Tuesday, October 20, 2009

DMZ: The Prologue

So I went to the DMZ last Saturday. Here's my story.

Started off with an uneventful bus ride to Seoul after school. Read a little bit of my book, relaxed, and looked forward to the weekend ahead. Rolled into town around 7pm and jumped on the subway over to foreigner-ville, AKA Itaewon. I was supposed to meet up Tom, who planned the trip, and some other folks around 8 or 8:30. I called Tom and told him to meet me at the Wolfhound, a fairly well known Irish pub in Itaewon. I sat down at the bar upstairs, chatted with the bartender (who spoke really good English), and ordered an AlleyKat, which tastes sort of fresh and hoppy and may or may not be an IPA, but is definitely delicious. I start playing sudoku on my phone and get really into it. I finally beat this really hard puzzle I've been struggling over off and on for about 3 weeks. I have a couple of beers. I chat with some other American guys, Army guys I think, for a bit, and then look at my phone. 9:15?! Where is everybody?? I text Tom. The reply: "Wolfhound." Doh.

So I pay my tab and take a walk downstairs. Sure enough, there's Tom, Travis, and a couple of girls hanging out and drinking. I order another beer and we sit and chat for a while about how we need to bounce pretty early and get to sleep so we can make our 7am call at the USO Office. A couple beers later and we decide to order club sandwiches and potato wedges. Then this South African chick, Nomfundo, shows up and we get more food: steak and kidney pie or some such. More beers. Next thing we know it's like 1am and Nomfundo talks us into coming back to her motel. So, by this time the other chicks are gone and it's just the 4 of us. The guys figure we can all share a room for a few hours, so we decide to walk over there. And stop at the Family Mart, to buy more beer and some soju, naturally. Like, that wasn't even an option, for real. Anyway, as we're walking it begins to thunder and lightning, and then to rain more and more heavily. You know, we're not that upset, because we've got beer and the plastic bags that the beer came in to put over our heads. But as it turns from storm to raging downpour, we start looking for little eaves and awnings and whatnot to hide under. Then the kicker: Nomfundo can't remember where her hotel is! But no worries: She's got a business card! But wait -- the address doesn't mean anything to us, because we're not from Seoul! But it's ok because it's got a phone number! But hornswaggle -- we can't speak Korean! Idea: we'll find a taxi and make him call and find out where it is! Bullspit -- no taxi's will stop because we're not by a designated taxi stand. And soaking wet. I'm sure that didn't help...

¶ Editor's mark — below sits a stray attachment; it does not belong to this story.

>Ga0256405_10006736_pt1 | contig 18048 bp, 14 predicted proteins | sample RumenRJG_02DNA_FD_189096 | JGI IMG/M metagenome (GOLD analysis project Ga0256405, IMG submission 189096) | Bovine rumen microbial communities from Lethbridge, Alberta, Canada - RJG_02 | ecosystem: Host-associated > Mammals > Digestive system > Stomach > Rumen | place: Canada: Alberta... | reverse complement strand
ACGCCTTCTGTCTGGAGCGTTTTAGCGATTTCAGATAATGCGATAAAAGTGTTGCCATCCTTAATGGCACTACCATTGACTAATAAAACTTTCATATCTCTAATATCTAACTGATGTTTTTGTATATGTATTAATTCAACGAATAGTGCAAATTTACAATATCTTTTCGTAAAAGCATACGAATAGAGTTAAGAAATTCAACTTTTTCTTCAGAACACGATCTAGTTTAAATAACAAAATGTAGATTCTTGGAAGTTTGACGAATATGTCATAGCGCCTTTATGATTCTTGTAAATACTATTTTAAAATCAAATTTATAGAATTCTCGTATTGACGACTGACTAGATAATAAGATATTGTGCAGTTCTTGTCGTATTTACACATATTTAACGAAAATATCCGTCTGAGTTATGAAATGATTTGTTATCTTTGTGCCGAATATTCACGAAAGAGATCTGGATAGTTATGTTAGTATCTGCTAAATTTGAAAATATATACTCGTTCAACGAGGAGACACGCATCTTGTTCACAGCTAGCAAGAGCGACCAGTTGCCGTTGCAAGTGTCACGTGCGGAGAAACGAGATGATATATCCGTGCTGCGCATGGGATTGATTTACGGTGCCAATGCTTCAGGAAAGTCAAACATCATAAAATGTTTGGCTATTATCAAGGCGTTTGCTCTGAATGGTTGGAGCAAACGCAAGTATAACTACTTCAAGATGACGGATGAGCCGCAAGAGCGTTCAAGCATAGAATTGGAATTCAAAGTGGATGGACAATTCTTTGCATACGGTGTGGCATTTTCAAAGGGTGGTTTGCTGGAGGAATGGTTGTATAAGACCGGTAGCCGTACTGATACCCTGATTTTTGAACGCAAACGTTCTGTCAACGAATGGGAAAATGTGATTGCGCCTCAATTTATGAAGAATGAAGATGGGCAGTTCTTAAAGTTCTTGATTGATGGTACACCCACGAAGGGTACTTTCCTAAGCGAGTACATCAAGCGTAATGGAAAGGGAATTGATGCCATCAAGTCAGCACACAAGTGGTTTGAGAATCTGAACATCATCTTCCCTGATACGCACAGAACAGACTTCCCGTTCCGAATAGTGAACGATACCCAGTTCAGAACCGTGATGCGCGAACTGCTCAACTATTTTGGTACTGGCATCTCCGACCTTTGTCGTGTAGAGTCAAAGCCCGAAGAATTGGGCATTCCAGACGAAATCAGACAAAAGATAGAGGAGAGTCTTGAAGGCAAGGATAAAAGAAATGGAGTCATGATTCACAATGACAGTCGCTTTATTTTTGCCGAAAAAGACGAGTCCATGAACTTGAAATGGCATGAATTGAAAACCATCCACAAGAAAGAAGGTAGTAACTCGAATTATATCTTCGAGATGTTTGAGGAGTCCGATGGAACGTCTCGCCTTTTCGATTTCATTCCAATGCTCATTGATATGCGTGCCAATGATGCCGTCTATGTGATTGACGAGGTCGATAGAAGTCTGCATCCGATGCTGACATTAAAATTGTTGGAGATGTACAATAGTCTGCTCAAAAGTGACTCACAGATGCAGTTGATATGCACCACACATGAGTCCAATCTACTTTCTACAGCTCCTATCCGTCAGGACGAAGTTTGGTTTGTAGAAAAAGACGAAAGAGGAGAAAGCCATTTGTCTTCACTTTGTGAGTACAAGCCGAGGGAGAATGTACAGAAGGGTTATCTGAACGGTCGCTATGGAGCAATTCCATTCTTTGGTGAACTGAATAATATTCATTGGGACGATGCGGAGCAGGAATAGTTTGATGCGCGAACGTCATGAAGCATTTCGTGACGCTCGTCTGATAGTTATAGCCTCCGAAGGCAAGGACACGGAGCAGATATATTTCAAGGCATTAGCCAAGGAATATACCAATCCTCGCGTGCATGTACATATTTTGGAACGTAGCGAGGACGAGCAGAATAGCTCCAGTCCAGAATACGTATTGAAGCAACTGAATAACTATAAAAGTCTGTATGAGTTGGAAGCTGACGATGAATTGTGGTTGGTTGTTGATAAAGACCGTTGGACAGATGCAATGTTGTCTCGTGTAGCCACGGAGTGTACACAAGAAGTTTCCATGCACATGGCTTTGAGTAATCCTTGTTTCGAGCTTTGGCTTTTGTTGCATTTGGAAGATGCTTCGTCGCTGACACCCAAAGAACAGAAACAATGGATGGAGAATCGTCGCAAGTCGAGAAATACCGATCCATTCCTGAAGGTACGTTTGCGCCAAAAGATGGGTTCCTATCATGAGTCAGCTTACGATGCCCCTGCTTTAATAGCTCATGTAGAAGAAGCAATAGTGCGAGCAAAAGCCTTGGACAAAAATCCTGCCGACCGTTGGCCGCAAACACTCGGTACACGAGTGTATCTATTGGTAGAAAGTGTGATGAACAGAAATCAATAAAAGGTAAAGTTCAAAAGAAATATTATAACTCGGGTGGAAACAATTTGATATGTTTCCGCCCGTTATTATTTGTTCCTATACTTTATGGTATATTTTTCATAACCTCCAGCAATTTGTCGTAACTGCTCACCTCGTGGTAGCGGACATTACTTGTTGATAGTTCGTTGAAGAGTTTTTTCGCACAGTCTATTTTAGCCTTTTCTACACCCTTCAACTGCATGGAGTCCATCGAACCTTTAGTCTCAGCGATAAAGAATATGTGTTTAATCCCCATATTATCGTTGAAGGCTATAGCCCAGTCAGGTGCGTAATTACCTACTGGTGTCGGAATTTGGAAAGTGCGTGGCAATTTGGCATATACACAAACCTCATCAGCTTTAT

After about 20 minutes standing on this corner waving and cursing at every cab that came by, we finally got one to not only stop, but also call the hotel, find out where it is, and take us there. Awesome: it's like 2 minutes away from that corner we've been huddling on. Even more awesome: it's smack dab in the middle of the Red Light District. Yep, on both sides of the road, just hookers. And not old dirty ones either... these girls were hot! I'm sure the cab driver was... well, probably not at all surprised that 3 white guys had found this particular hotel out of all the options in Seoul, but seriously: we're here to learn, folks! Not to make out with you! Billy Madison... anyone? Anyone? Ok, never mind. So yeah... we did take a quick stroll (in the pouring rain, mind you) to see what was for sale, because I for one had never been to a Korean RLD before, but it was strictly window shopping. Anyway, back to the hotel for about 3 hours sleep and then we're off to the DMZ.

Morning, hangover, quick walk, quicker cab ride, no breakfast, check-in, bus ride. Korean tour guide, Freedom Road (along the Han River, protected with fences to keep invading North Korean marine units off the freeway), and up to the actual De-Militarized Zone.There we receive a briefing at Camp Bonifas ("In Front of Them All") about the DMZ and expected behavior and such. Highlights? In front of the North Korean guards (whom we only saw from a distance): no gestures, no pointing, basically don't acknowledge their presence in any way. You can take pictures, but they will remotely scan any and all electronic equipment that you carry. In other words, don't make yourself a target and don't be a dumbass. Done and done.

And that's where the story ends for today, ladies and gents. Pictures can be found here.

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